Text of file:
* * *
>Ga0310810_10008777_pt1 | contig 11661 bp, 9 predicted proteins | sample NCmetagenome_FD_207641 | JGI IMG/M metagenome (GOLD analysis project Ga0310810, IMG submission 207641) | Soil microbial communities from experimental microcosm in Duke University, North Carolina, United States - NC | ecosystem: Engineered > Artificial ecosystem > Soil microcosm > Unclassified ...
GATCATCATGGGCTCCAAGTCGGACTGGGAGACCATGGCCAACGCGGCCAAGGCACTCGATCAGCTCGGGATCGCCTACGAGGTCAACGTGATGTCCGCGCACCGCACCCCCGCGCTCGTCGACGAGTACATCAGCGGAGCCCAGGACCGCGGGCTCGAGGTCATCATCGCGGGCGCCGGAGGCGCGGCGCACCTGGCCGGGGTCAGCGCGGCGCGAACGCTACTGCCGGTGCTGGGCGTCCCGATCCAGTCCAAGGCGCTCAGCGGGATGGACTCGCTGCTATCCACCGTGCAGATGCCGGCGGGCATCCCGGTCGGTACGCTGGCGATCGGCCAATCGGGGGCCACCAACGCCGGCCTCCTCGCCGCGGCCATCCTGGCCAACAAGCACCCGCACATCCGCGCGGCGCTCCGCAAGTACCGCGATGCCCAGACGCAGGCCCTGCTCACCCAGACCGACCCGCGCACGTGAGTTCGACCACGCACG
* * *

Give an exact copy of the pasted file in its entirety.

>Ga0310810_10008777_pt1 | contig 11661 bp, 9 predicted proteins | sample NCmetagenome_FD_207641 | JGI IMG/M metagenome (GOLD analysis project Ga0310810, IMG submission 207641) | Soil microbial communities from experimental microcosm in Duke University, North Carolina, United States - NC | ecosystem: Engineered > Artificial ecosystem > Soil microcosm > Unclassified ...
GATCATCATGGGCTCCAAGTCGGACTGGGAGACCATGGCCAACGCGGCCAAGGCACTCGATCAGCTCGGGATCGCCTACGAGGTCAACGTGATGTCCGCGCACCGCACCCCCGCGCTCGTCGACGAGTACATCAGCGGAGCCCAGGACCGCGGGCTCGAGGTCATCATCGCGGGCGCCGGAGGCGCGGCGCACCTGGCCGGGGTCAGCGCGGCGCGAACGCTACTGCCGGTGCTGGGCGTCCCGATCCAGTCCAAGGCGCTCAGCGGGATGGACTCGCTGCTATCCACCGTGCAGATGCCGGCGGGCATCCCGGTCGGTACGCTGGCGATCGGCCAATCGGGGGCCACCAACGCCGGCCTCCTCGCCGCGGCCATCCTGGCCAACAAGCACCCGCACATCCGCGCGGCGCTCCGCAAGTACCGCGATGCCCAGACGCAGGCCCTGCTCACCCAGACCGACCCGCGCACGTGAGTTCGACCACGCACG